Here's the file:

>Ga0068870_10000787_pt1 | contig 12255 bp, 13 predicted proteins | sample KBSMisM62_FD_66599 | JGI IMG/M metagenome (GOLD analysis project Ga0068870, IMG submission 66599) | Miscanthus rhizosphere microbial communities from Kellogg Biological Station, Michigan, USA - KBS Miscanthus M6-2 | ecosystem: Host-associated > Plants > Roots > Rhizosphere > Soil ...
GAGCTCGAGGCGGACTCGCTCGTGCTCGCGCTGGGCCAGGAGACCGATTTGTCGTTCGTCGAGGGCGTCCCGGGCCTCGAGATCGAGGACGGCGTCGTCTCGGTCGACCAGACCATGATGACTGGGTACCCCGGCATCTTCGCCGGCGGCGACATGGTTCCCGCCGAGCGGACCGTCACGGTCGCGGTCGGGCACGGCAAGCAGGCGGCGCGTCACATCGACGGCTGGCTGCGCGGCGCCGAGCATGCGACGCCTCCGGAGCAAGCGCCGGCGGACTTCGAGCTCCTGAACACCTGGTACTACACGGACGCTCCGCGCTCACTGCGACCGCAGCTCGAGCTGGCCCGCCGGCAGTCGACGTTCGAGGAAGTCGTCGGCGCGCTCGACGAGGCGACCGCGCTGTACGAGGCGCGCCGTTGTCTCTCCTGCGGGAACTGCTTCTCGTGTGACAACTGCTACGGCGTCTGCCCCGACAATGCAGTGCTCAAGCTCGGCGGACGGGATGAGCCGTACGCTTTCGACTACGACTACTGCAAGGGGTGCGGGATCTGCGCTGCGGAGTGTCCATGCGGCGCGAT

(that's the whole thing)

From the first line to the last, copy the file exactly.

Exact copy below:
>Ga0068870_10000787_pt1 | contig 12255 bp, 13 predicted proteins | sample KBSMisM62_FD_66599 | JGI IMG/M metagenome (GOLD analysis project Ga0068870, IMG submission 66599) | Miscanthus rhizosphere microbial communities from Kellogg Biological Station, Michigan, USA - KBS Miscanthus M6-2 | ecosystem: Host-associated > Plants > Roots > Rhizosphere > Soil ...
GAGCTCGAGGCGGACTCGCTCGTGCTCGCGCTGGGCCAGGAGACCGATTTGTCGTTCGTCGAGGGCGTCCCGGGCCTCGAGATCGAGGACGGCGTCGTCTCGGTCGACCAGACCATGATGACTGGGTACCCCGGCATCTTCGCCGGCGGCGACATGGTTCCCGCCGAGCGGACCGTCACGGTCGCGGTCGGGCACGGCAAGCAGGCGGCGCGTCACATCGACGGCTGGCTGCGCGGCGCCGAGCATGCGACGCCTCCGGAGCAAGCGCCGGCGGACTTCGAGCTCCTGAACACCTGGTACTACACGGACGCTCCGCGCTCACTGCGACCGCAGCTCGAGCTGGCCCGCCGGCAGTCGACGTTCGAGGAAGTCGTCGGCGCGCTCGACGAGGCGACCGCGCTGTACGAGGCGCGCCGTTGTCTCTCCTGCGGGAACTGCTTCTCGTGTGACAACTGCTACGGCGTCTGCCCCGACAATGCAGTGCTCAAGCTCGGCGGACGGGATGAGCCGTACGCTTTCGACTACGACTACTGCAAGGGGTGCGGGATCTGCGCTGCGGAGTGTCCATGCGGCGCGAT